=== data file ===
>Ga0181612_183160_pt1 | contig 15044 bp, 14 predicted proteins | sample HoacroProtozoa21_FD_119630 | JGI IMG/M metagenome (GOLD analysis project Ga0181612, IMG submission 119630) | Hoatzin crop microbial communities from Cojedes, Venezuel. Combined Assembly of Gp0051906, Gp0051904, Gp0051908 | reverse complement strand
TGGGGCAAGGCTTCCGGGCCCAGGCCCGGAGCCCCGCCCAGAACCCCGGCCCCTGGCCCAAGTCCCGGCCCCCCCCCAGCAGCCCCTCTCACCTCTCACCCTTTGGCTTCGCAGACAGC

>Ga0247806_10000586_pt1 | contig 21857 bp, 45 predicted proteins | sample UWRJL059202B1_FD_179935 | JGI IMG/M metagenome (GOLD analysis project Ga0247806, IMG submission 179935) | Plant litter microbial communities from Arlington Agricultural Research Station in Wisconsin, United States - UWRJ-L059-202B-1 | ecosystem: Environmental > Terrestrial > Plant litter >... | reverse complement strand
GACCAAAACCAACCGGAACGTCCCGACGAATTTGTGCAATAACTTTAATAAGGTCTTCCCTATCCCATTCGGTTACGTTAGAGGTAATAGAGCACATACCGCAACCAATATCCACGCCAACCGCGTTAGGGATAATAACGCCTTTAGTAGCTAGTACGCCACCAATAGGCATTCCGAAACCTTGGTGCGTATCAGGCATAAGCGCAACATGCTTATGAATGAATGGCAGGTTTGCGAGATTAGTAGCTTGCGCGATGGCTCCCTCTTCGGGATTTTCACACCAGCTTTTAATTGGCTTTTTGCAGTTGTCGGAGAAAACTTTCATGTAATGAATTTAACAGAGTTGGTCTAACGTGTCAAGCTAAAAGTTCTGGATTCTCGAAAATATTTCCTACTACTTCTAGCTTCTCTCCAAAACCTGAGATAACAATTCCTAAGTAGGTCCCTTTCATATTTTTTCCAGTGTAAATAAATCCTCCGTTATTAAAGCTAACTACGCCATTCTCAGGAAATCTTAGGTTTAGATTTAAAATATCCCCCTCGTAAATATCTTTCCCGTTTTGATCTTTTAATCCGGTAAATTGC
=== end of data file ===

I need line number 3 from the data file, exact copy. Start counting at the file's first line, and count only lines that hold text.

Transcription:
>Ga0247806_10000586_pt1 | contig 21857 bp, 45 predicted proteins | sample UWRJL059202B1_FD_179935 | JGI IMG/M metagenome (GOLD analysis project Ga0247806, IMG submission 179935) | Plant litter microbial communities from Arlington Agricultural Research Station in Wisconsin, United States - UWRJ-L059-202B-1 | ecosystem: Environmental > Terrestrial > Plant litter >... | reverse complement strand